This time of year, it’s difficult not to write about the upcoming NAB event. The "Transition to Digital' e-mail box is brimming with press releases touting new products that are better, faster, brighter, shinier and less expensive than their predecessors. Displays are getting larger; hardware is getting smaller. This year’s NAB promises to be great. It always is.
On the other hand, there’s news of some highly significant technology leaps that are much greater than anything to be found in this year’s Las Vegas Convention Center exhibits. Rewind to a few short years ago, when a product rocked the broadcast industry that wasn’t officially on display at NAB. That product was the iPhone and smartphones in general.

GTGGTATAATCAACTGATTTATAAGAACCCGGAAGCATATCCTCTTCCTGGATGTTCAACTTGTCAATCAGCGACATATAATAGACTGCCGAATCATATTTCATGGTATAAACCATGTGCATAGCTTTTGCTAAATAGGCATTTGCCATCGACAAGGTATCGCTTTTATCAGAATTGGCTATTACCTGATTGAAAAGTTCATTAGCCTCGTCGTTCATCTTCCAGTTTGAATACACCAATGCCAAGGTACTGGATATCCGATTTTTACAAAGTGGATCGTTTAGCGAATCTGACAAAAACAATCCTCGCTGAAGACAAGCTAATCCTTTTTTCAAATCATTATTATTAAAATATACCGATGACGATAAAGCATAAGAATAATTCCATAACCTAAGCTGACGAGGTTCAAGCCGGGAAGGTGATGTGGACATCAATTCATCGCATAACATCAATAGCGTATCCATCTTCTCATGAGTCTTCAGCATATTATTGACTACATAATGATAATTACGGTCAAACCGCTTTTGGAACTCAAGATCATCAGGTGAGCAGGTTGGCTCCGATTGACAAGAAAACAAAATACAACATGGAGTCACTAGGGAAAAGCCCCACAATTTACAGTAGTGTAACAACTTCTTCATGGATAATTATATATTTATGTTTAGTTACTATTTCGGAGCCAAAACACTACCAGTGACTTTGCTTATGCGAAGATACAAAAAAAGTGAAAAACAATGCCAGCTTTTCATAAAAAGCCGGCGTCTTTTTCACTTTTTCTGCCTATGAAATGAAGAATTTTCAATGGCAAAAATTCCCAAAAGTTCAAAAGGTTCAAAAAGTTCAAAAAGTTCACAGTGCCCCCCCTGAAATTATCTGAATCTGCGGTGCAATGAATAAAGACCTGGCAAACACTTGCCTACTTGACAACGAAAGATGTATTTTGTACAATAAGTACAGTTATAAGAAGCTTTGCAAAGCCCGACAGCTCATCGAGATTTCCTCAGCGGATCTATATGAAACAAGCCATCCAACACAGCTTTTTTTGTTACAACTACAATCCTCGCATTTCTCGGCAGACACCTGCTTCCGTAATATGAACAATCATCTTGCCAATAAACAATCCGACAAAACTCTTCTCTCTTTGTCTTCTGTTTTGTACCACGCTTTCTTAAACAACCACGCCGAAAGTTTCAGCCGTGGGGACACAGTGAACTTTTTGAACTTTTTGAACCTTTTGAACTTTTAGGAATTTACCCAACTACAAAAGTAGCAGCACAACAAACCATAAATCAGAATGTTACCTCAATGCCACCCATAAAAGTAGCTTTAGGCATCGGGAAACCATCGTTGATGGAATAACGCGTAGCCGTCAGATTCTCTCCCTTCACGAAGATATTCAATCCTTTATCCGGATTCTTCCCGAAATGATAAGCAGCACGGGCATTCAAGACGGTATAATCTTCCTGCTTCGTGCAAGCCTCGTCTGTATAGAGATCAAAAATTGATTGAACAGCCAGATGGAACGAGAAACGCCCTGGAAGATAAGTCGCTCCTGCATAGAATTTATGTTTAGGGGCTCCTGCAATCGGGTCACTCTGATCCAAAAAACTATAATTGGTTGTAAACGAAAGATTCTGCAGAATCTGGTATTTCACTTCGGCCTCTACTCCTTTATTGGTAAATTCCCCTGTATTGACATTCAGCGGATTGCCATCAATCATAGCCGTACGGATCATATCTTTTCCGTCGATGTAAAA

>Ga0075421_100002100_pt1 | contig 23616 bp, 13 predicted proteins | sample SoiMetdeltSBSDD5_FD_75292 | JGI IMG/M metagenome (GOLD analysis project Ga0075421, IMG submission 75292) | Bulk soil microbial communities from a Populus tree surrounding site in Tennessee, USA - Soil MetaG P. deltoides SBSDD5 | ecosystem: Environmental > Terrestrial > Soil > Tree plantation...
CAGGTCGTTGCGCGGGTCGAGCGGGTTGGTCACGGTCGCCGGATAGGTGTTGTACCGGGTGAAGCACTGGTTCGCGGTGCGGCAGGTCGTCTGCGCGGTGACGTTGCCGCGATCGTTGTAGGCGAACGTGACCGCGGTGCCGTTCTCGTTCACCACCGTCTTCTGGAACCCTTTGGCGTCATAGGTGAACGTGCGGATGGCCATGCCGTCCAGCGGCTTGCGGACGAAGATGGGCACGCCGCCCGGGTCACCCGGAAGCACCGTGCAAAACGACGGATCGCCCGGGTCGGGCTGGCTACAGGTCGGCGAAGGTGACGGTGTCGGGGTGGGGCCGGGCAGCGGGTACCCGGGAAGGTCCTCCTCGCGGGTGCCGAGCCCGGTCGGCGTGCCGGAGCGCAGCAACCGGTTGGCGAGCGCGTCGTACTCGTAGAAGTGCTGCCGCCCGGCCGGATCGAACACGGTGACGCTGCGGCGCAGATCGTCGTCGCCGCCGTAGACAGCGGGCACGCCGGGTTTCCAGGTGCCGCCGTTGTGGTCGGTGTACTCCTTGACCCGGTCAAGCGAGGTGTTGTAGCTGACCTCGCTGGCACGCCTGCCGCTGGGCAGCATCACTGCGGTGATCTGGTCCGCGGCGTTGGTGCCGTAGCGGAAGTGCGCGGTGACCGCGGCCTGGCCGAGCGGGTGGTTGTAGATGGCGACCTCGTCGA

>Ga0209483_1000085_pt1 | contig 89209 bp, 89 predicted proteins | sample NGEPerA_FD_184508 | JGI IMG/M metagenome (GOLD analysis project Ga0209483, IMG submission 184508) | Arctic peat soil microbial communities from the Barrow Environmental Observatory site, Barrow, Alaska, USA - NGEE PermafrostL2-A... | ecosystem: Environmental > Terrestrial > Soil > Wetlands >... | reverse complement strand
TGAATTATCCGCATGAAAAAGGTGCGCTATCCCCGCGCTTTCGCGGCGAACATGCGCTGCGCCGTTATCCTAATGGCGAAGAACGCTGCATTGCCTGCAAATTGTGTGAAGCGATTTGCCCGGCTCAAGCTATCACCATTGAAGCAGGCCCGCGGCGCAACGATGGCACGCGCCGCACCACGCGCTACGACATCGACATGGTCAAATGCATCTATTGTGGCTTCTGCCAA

Today, iPhones and smartphones are as ubiquitous in the pockets of broadcast engineers as tweaking screwdrivers once were. Nearly every modern piece of broadcast electronics can be accessed, controlled and tweaked with an iPhone or smart phone. They’re also handy for capturing HD video and high-resolution photos. Trips to the transmitter or studio to make a simple adjustment or change a setting are becoming old school memories. The near future promises more significant changes in the way we live and work that likely won’t be on display at this year’s NAB.